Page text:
On June 25 the Supreme Court held that FHA discrimination claims can be based on disparate impact. Texas Dep’t of Hous. & Cmty. Affairs v. Inclusive Communities Project, Inc., 2015 WL 2473449, at *9 (U.S. June 25, 2015). At first blush this doesn’t seem to have much to do with accessibility claims. When we talk about the policies that discriminate against those with disabilities we usually look at 42 U.S.C. Section 3604(f)(3)(B), which requires reasonable accommodation; that is, exceptions to a policy because the policy has a disproportionate impact on those with disabilities. However, Inclusive Communities Project may have its own disparate impact on claims of disability discrimination. More
Policies and Procedures FHA ADA
Curtis v. Home Depot USA, Inc., 2015 WL 351437 (E.D. Cal. 2015) is not an unusual case, but that makes it a good reminder that an ADA policy doesn’t do any good if it isn’t implemented. The fact that there are so many cases like Curtis proves that many businesses don’t understand that just because it’s written doesn’t make it true.
In Curtis one of the plaintiff’s many complaints about his local Home Depot was that the accessible route from the accessible parking to the store’s front door was frequently blocked by merchandise displays. Before filing suit he complained to the store manager, but without effect. Home Depot’s defense was that the issue was moot because it had a policy against blocking the access aisle and, after the lawsuit was filed, the manager testified that the access aisles were not being blocked. More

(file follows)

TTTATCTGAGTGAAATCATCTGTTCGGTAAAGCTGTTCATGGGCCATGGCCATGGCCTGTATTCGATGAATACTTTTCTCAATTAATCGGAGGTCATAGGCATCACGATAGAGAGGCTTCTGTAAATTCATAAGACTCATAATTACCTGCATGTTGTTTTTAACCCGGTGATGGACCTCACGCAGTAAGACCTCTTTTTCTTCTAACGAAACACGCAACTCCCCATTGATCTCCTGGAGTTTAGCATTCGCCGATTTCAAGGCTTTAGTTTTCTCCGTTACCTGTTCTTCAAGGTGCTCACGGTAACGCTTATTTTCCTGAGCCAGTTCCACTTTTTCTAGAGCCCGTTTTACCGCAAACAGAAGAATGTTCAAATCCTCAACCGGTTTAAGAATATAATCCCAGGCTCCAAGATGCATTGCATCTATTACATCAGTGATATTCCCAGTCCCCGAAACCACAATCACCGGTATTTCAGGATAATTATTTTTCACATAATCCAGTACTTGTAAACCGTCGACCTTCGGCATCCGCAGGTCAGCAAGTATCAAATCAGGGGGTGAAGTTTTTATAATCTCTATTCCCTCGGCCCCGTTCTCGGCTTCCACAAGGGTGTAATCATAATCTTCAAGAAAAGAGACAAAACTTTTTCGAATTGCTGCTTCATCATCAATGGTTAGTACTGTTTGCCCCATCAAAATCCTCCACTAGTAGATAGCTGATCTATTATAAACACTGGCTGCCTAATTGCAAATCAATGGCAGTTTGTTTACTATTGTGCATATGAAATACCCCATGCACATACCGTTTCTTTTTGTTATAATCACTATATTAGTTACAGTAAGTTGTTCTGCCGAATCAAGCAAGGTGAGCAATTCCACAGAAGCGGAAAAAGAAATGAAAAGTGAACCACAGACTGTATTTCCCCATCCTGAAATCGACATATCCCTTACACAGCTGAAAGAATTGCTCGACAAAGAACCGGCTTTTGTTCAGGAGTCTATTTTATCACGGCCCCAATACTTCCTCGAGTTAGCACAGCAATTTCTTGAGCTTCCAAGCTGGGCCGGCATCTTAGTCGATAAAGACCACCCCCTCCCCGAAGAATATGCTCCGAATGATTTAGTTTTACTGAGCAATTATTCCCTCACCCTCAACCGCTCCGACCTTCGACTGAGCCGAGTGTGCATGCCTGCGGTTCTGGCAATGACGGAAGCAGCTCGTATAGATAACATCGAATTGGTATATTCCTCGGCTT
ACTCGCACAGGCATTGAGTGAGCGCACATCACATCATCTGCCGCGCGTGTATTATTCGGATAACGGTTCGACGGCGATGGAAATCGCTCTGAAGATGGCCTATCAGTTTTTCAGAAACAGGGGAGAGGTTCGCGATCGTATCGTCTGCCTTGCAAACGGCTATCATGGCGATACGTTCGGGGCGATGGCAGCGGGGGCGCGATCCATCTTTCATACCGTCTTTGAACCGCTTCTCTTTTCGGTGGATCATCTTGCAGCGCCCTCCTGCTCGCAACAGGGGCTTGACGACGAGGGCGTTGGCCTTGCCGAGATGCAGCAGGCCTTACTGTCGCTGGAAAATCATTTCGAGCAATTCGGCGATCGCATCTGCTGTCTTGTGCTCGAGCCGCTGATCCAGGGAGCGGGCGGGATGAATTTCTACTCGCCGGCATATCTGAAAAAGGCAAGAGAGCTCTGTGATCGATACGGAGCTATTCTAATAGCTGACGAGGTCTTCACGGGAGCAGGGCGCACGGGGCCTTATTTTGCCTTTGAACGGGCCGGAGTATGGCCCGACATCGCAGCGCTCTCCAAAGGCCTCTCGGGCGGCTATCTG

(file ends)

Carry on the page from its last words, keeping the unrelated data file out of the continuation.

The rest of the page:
By Richard Hunt in Accessibility Litigation Trends, ADA FHA General, ADA FHA Litigation General, Policies and Procedures FHA ADA, Restaurants, Retail, Shopping Centers Tags: ada litigation, private lawsuits, real-estate, restaurants, retail
Two realities dominate the world of ADA compliance and defense. First, the ADA is a no-fault statute: good intentions don’t matter and innocence is no defense. Second, even when barrier removal is impossible, a business still has an obligation to try to become accessible. Two recent cases show how the failure to remember this can lead to failure in the defense of a lawsuit.
Snyder v. Lady Slings the Booze, LLC, 2014 WL 7366665 (W.D. Ky 2014) presented a fairly common problem. The step up to the defendant bar (whose name along makes the case worth citing) was higher than permitted by the ADA, but could not be ramped because a ramp would protrude into a city sidewalk. The defendant did the right thing at the beginning and tried to apply for a permit, but when the permit was denied apparently decided the case was over. Barrier removal was not readily achievable, and so, the defendant thought, it was off the hook for ADA compliance. More
By richardhunt in Accessibility Litigation Trends, ADA FHA General, Policies and Procedures FHA ADA, Reasonable accommodation Tags: ADA Policies, assistance animals, FHA Policies, private lawsuits, restaurants, retail, service animals